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A structure with curved surfaces designed to give the most favorable ratio of lift to drag in flight, used as the basic form of the wings, fins, and horizontal stabilizer of most aircraft.
- ‘The attachment of the outer panels to the center section consisted of a multi-bolted flange running completely around the airfoil.’
- ‘Writing in the current issue of the journal Paleobiology, Longrich notes that several living species use their hind legs as airfoils to glide from trees, including types of lizards and frogs.’
- ‘Don't just be content to remove ice from airfoils, however.’
- ‘Unsteady airflow and flexible airfoils are the province of bat flight, and given the skittish nature of the average air traveler, those features are not likely to cross over to commercial aircraft.’
- ‘In my early windsock investigations, I built models that were inverted airfoils literally pivoting to respond to changes in wind direction.’
- ‘The top airfoil was mounted well aft of the bottom wing and continued flying after the lower wing had stalled, making the airplane effectively ‘stallproof.’’
- ‘Quite novel was the use of wooden interplane bracing struts, and also the automatic wing slots, which were like auxiliary airfoils that drooped out forward at low airspeeds and high angles of attack.’
- ‘Bernie was a self-taught engineer who learned to fly in the 1920s, designed his own airfoils and did his own stress analysis on the airplane.’
- ‘The Bear 360 wing has an airfoil selected to provide tow drag, good low speed handling characteristics, and excellent stability to high angles of attack.’
- ‘They were shaped like basic Japanese throwing knives, but they had small slivers of metal on both sides of each knife that stuck out during flight and acted like airfoils.’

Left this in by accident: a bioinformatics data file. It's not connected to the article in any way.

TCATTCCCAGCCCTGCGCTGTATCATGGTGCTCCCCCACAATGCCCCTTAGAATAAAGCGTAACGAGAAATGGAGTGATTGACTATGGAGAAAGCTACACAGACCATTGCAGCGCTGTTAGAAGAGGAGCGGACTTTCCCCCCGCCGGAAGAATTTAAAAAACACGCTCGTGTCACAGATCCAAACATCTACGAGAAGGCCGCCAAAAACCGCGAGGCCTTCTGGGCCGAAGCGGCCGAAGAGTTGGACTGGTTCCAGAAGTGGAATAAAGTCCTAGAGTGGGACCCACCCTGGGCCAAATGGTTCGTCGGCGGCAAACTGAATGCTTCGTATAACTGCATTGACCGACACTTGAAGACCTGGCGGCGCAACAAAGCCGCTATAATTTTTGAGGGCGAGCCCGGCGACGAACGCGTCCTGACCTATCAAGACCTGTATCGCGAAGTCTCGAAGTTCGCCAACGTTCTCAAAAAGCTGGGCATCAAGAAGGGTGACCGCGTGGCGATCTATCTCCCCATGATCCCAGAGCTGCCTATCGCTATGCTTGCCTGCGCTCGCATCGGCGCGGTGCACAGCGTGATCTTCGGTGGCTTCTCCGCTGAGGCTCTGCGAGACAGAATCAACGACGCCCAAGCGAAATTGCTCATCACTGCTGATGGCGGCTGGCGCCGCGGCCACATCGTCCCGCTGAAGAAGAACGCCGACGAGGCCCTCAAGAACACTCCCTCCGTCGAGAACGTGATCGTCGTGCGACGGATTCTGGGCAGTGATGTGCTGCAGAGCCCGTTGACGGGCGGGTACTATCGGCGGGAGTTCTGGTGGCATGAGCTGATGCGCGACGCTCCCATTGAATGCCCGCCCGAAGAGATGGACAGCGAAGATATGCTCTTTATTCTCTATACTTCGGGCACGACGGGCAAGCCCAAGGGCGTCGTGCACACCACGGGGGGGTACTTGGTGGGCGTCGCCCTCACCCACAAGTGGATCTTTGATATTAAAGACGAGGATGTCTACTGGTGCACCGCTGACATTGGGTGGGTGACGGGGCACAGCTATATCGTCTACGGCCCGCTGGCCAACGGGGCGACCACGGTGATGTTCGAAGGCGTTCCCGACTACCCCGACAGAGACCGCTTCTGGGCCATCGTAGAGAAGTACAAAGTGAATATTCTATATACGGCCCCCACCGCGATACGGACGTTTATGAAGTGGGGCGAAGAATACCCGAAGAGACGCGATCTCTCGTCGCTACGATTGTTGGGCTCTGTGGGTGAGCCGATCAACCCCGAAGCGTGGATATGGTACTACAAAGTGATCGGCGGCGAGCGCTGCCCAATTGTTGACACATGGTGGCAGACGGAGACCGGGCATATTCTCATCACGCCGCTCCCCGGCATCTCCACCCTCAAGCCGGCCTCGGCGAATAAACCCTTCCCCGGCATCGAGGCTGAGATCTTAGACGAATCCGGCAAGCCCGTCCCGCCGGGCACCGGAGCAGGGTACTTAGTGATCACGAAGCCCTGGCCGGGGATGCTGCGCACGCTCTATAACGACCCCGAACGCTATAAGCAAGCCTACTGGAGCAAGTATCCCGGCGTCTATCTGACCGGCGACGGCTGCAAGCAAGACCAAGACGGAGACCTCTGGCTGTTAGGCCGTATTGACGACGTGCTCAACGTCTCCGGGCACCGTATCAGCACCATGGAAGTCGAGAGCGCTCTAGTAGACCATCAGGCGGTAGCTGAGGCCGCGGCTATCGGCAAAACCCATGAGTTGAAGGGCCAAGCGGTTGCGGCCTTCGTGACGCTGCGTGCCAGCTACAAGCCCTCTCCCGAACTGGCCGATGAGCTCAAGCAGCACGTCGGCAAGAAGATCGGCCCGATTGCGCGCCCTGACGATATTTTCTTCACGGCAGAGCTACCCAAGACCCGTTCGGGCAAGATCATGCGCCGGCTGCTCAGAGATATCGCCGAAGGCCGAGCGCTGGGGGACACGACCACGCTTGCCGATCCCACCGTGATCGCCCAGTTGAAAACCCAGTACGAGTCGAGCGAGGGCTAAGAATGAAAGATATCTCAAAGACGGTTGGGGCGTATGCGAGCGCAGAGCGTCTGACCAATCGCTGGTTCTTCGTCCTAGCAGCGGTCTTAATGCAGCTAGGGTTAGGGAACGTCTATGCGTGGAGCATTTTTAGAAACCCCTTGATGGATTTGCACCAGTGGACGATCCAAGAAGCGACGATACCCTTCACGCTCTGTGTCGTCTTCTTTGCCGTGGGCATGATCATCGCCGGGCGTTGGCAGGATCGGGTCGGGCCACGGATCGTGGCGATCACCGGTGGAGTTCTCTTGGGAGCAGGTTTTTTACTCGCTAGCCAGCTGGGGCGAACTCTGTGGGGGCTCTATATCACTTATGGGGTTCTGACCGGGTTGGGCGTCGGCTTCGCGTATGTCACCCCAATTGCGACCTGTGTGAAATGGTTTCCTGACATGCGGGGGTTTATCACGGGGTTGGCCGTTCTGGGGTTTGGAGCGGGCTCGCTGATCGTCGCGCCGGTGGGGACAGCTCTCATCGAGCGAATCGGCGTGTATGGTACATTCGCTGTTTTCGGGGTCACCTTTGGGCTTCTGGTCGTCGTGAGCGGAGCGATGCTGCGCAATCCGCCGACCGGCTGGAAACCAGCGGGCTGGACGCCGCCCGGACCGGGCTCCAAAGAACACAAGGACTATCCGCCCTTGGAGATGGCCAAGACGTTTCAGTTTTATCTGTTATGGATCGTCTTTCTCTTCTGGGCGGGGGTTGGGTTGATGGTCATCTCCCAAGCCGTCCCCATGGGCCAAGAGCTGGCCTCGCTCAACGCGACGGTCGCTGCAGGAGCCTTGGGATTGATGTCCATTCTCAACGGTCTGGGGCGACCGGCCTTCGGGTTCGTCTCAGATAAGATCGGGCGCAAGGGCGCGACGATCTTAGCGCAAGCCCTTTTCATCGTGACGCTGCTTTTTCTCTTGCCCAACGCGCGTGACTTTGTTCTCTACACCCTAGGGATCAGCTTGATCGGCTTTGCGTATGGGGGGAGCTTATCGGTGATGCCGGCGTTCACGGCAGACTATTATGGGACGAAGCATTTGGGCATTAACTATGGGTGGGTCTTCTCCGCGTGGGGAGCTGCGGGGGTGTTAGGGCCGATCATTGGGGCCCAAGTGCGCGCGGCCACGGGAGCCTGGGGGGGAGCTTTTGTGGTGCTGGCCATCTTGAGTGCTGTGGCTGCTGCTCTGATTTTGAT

- ‘Key areas include structural components, exhaust assemblies, engine fabrications and panels, combustion components, casings, rings and discs, machined airfoils, turbine airfoils and fan blades.’
- ‘Ice can form within 30 seconds on the wings and airfoils of a rescue aircraft.’
- ‘The original wing was removed and replaced with a new wing which appears to have had a thinner airfoil.’
- ‘The roughened surface created by the dimples causes a layer of air that takes the shape of an airfoil (think of an airplane wing).’
- ‘The all-wood wing and its thin airfoil is a testimony to the team's craftsmanship.’
- ‘They are learning what works, and what doesn't, when fliers must contend with unsteady airflows and with airfoils that continuously deform.’
- ‘We have been able to achieve this partly by so designing the fuselage that in some respects it resembles an airfoil.’
- ‘At small attack angles, the fluid smoothly flows over the leading edge of the airfoil but separates from the surface near the trailing edge.’
- ‘Snow may look nasty to fly in, and it does reduce visibility, but it's generally not much of a problem in flight, as it rarely adheres to aircraft surfaces enough to distort an airfoil.’
- ‘This approach has culminated in the use of multiple high-speed video cameras to document the three-dimensional shape and motion of the feathered airfoil.’
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